Bose QuietComfort 45 Review - Proven Headphones Now Even Better
The Bose QuietComfort 45 headphones already have somewhat legendary status and enjoy great popularity. The QC 45 is the successor to the QC 35 II and aims to go further with longer runtimes, improved ANC, and more modern connectivity.
The Bose headphones have a current RRP of around US$329.00 but are usually available at much lower prices.
|Connectivity||Bluetooth 5.1, jack cable (2,5 mm)|
|Range||up to 9 m|
|Audio codecs||SBC, AAC|
|Battery life||up to 24 h|
|Wireless charging||not supported|
|Included in delivery||headphones, USB cable (Type-A to Type-C), jack cable (2.5 mm to 3.5 mm), carrying case, quick start guide|
Build quality and ergonomics - QC 45 with high wearing comfort
The Bose QuietComfort 45 is very similar to its predecessor and has become only a little softer in its contours. The headphones impress with very soft artificial leather pads and gentle contact pressure, which is why prolonged wearing poses no issue. It becomes somewhat warm for the ears only after long periods of wearing time. The headband is mechanically adjustable and gives a very stable impression. When folded, the QC 45 can also be stowed away to save space on the go.
As with the QC 35 II, the headphones are operated via physical buttons, there are no sensor surfaces. The operation remains simple and functional. There are also no sensors for wearer recognition.
The Bose QC 45 is available in black or white.
Features and operation - Bose headphones with few setting options
The initial connection takes place via the normal pairing process of the device to be paired. The Bose QuietComfort 45 supports Google's Fast Pair, so they are recognized directly by compatible smartphones or tablets.
The Bose Music app is also available free of charge in the App Store and Play Store, but it only recognizes paired headphones after another pairing process within the app. Afterward, you can define your own equalizers or use preset ones. The devices connected to the QC 45 can also be managed and firmware updates can be installed.
A positive aspect is that the Bose headphones allow full dual connectivity. For example, a computer and a smartphone can be connected to the headphones at the same time and the headphones automatically switch to the other device when incoming calls are received.
Somewhat irritating is the fact that the QC 45 only supports two acoustic modes. The user has to choose between full active noise cancellation (Quite Mode) and Aware Mode. In the case of the latter, external noise is carried over to the ear via the microphones for better environmental awareness. This worked without issue in our review. Unfortunately, however, there is no mode with deactivated noise cancellation to be able to simply enjoy good sound in quiet environments.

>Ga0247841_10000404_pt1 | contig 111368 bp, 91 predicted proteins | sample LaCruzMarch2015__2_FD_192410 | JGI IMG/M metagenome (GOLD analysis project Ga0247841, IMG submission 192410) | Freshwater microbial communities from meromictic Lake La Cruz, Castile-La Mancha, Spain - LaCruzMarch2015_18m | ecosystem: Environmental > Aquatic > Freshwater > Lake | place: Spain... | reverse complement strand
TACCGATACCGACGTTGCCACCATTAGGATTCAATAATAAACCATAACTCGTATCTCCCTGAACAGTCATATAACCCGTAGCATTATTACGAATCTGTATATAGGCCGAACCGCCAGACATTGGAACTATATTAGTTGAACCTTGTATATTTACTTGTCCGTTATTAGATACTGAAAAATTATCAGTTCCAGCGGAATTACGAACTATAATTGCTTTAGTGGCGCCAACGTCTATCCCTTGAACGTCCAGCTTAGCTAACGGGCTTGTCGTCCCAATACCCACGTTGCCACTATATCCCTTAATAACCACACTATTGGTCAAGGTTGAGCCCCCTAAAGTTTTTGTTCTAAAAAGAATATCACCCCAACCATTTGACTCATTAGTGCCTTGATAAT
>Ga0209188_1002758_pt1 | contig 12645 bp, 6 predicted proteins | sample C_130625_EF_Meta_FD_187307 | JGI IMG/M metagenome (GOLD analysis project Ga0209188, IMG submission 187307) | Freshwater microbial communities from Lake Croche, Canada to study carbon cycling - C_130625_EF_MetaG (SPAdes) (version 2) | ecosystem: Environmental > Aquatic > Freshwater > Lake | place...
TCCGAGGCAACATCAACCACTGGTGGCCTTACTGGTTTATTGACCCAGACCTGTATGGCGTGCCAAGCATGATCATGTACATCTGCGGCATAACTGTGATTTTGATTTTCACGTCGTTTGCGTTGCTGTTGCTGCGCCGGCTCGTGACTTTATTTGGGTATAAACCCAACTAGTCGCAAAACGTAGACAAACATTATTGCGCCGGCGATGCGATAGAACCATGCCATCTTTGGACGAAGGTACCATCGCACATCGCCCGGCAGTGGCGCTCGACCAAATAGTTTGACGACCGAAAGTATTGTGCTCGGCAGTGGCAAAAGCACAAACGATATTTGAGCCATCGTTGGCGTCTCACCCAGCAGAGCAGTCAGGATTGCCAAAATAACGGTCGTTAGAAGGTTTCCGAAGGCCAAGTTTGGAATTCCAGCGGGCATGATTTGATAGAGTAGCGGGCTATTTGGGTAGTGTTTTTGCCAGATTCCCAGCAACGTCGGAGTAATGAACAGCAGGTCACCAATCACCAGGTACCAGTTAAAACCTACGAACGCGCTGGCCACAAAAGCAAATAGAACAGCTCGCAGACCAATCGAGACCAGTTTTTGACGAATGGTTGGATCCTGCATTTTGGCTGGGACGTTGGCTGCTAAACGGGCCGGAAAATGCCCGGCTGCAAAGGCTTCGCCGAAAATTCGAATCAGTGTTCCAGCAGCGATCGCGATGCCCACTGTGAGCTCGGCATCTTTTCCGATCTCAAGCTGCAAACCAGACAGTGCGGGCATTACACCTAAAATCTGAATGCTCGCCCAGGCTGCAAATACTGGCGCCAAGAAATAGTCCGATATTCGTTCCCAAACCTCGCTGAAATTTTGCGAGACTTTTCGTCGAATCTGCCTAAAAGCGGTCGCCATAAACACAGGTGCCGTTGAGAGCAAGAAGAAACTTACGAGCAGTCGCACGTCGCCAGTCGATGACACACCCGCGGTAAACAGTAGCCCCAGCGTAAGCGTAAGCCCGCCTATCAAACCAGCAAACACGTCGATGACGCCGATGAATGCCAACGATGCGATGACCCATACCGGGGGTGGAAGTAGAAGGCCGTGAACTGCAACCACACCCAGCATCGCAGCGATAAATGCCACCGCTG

The QuietComfort 45 can also be used via the jack connection (2.5 mm); the appropriate cable (2.5 to 3.5 mm jack) is included in the delivery. Active noise cancellation is available in wired mode as long as the batteries are not empty.
Sound - QuietComfort 45 with balanced sound
Unfortunately, Bose does not reveal many technical details about the drivers of the headphones, but only speaks of optimizations compared to the predecessor. The sound of the QC 45 is fairly neutral and balanced in the preset setting and, even with the equalizer bass amplifier, the drivers are unobtrusive. The sound is still really good and manages to reproduce fine high tones accurately and deep bass, but the latter lacks power. The QuietComfort 45 comes across more like a high-class artist on a small stage, lacking a little in breadth and character. It is also a pity that high-resolution Bluetooth codecs like aptX and co. are not supported.
In terms of noise cancellation, the Bose QuietComfort 45 is in a league of its own and the ANC headphones manage to generate quiet zones even in very noisy environments, whether on the train, in the office, or on a plane. In quiet areas, however, the characteristic humming of the ANC is quite audible, which can sometimes be annoying, especially during media playback.
The QC 45 can also be used as a headset. This works better than its predecessor, but the microphones convey the voice only in a very constricted and hollow way. This is perfectly fine as an occasional solution, but not a substitute for professional communication tools.
Verdict - Strong ANC headphones discreetly improved
With the QuietComfort 45, Bose offers powerful Bluetooth headphones which have excellent active noise cancellation (ANC) and a very long battery life. The manufacturer specifies 24 hours, which we almost achieved in our test (23 hours and 14 minutes at an adjusted volume of 65 dB).
Bose has given the QuietComfort 45 a few modern upgrades without fundamentally altering the basic structure of the headphones.
The lack of sensors compared to the competition is not necessarily a disadvantage. Those who are looking for sensors should perhaps take a closer look at the Headphones 700. Otherwise, Bose provides up-to-date interfaces with Bluetooth 5.1 and USB-C without sacrificing its typical characteristics. Unfortunately, this also means a lack of high-res audio codecs.